Panetta's Empty Promise
The CIA won't be able to pay its operatives' legal costs.
Sep 14, 2009, Vol. 14, No. 48 • By JENNIFER RUBIN
A former Justice Department attorney dubs this a "head scratcher," wondering where Panetta gets his authority and whether the Justice Department won't find such payments unauthorized, and, indeed, illegal. Given the fact that "DOJ jealously guards its role as the gatekeeper of federal litigation," we may, he suggests, be heading for another CIA-DOJ clash. The CIA, however, thinks this is none of the Justice Department's business. A U.S. intelligence officer says, "It's my understanding that DOJ only has to approve of reimbursement for legal expenses when they are the ones paying for it."
In fact, there is considerable doubt whether, if the Justice Department refuses reimbursement, the CIA can step in to pay the agents' legal bills. It has been the Civil Division of the Justice Department's historical purview, not individual agencies', to decide such issues. In particular, the division's Torts Branch decides if a government employee was acting in his official capacity, and if affording representation is "in the best interests" of the U.S. government. And former Justice attorneys find it inconceivable that one division of the Justice Department would authorize payment of defense counsel fighting off another division's investigation.
On April 16, when Holder released the enhanced interrogation memos over the CIA's objections, the Justice Department issued a statement which read, in part: "To the extent permissible under federal law, the government will also indemnify any employee for any monetary judgment or penalty ultimately imposed against him for such conduct and will provide representation in congressional investigations."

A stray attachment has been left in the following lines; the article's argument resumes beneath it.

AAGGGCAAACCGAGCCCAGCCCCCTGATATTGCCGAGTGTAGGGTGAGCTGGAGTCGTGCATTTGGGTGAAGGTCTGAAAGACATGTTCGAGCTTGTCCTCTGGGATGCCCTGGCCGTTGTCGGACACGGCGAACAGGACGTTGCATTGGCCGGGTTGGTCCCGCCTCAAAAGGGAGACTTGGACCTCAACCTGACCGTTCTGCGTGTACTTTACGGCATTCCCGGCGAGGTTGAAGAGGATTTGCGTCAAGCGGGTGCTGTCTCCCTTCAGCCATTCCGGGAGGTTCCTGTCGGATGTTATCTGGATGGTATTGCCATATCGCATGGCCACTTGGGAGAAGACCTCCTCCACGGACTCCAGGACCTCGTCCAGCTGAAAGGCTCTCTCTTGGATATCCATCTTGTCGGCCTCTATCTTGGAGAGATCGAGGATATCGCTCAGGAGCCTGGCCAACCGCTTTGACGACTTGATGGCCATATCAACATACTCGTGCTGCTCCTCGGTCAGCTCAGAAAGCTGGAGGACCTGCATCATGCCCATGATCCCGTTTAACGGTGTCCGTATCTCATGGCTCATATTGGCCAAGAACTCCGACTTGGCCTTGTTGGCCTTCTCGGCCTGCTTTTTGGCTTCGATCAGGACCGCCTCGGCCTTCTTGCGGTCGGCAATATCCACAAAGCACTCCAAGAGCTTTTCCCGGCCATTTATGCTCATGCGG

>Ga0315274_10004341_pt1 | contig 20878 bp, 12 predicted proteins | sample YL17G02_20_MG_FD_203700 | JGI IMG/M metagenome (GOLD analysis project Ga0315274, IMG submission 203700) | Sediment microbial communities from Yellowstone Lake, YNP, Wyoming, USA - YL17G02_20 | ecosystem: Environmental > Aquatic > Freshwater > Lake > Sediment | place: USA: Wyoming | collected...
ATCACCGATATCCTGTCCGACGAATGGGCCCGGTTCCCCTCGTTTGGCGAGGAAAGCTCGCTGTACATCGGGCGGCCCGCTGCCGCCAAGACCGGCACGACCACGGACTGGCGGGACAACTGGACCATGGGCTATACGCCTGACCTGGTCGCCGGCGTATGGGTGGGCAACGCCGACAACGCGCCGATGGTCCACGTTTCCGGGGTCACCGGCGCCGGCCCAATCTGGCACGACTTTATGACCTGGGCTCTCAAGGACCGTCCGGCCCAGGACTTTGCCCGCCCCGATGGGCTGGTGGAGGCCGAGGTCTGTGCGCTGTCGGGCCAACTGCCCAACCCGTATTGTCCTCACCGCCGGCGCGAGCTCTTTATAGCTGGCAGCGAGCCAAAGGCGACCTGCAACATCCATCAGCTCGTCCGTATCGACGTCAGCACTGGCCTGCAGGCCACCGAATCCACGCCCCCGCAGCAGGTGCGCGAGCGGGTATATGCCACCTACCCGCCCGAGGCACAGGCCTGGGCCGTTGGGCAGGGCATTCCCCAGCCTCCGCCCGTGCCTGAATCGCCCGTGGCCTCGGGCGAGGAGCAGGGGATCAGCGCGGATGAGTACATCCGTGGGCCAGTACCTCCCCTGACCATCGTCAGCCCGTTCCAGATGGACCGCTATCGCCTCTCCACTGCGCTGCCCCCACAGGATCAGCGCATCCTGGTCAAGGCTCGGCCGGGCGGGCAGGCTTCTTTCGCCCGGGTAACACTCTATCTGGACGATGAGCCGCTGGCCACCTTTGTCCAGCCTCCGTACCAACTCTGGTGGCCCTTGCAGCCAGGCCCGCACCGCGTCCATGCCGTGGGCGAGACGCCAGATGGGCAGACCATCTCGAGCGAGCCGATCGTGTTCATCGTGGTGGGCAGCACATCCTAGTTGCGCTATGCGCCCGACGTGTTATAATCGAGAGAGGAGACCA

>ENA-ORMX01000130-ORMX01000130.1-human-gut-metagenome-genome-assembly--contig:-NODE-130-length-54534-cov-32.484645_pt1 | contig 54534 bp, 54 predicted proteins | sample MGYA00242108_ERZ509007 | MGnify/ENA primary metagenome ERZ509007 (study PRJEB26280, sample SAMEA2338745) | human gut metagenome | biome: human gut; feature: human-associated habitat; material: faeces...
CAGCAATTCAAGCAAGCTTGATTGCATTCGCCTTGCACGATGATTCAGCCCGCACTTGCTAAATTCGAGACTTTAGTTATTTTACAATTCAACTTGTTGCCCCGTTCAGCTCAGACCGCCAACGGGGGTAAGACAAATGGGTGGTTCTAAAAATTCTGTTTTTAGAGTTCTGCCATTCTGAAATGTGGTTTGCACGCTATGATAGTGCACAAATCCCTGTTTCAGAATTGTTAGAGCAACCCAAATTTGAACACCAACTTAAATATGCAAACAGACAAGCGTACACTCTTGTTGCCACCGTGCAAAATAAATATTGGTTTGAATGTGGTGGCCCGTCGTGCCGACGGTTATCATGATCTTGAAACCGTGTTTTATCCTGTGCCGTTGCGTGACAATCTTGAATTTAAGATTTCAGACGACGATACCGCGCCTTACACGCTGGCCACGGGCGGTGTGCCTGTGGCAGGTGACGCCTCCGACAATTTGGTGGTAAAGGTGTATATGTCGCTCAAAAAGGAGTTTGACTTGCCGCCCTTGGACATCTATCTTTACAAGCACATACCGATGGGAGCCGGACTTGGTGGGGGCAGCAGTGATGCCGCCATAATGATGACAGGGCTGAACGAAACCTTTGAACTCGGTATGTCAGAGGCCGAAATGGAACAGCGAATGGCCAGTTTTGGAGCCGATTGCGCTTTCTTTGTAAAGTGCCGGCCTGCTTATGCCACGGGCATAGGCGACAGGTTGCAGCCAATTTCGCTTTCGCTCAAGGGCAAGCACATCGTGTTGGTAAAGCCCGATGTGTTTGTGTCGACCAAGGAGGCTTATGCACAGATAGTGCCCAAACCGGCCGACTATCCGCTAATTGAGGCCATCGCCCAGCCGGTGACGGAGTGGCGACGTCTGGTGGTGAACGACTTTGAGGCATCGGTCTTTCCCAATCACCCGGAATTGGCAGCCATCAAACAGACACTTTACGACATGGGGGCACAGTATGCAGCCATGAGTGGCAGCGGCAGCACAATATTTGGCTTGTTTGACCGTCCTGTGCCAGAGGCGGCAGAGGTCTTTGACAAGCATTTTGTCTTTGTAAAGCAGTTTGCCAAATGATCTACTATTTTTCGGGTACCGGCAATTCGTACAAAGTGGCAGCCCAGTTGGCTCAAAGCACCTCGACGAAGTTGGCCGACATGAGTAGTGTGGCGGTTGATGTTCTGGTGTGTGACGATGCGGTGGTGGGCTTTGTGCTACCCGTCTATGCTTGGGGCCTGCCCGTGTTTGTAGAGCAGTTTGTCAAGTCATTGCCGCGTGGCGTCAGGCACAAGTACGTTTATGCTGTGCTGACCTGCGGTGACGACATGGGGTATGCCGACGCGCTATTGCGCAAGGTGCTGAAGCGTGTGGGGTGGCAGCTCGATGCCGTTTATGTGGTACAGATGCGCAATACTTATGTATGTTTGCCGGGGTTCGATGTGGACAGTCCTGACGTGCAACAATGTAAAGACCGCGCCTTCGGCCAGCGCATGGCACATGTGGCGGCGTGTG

But the language refers only to congressional investigations. A congressional staffer with knowledge of the issue, though, speculates that Panetta is attempting to prevent Holder from "weaseling out" of an apparent offer of legal protection. He thinks Panetta is making a political rather than legal calculation: "Is Eric Holder--who already went back on his word, actually the president's word, to look forward and not backward--going to leave case officers already twisting in the wind without representation?"
The Justice Department did not respond to repeated inquiries regarding the legal authority to reimburse CIA operatives' legal expenses.
It is not surprising, therefore, that Dick Cheney and former high-ranking Justice Department officials are flummoxed by Panetta's statements. Asked in a Fox News interview about the promise to pay the agents' lawyers Cheney responded, "Well, that will be a new proposition. Always before, when we have had these criminal investigations, the fact is that the employees themselves had to pay for it."
There is of course a solution to this dilemma. The toniest Washington D.C. law firms (including Holder's at the time) lined up to provide pro bono legal services to terrorists detained at Guantánamo. If these same firms would step forward to provide free legal help to CIA case officers the entire issue might be moot.
Meanwhile, CIA employees face a Justice Department inquest and are "lawyering up"--while being far from certain that they can rely on Panetta's promise that they will not go broke in the process.
Jennifer Rubin, a lawyer and regular contributor to Commentary magazine's Contentions blog, is Pajamas Media's Washington editor.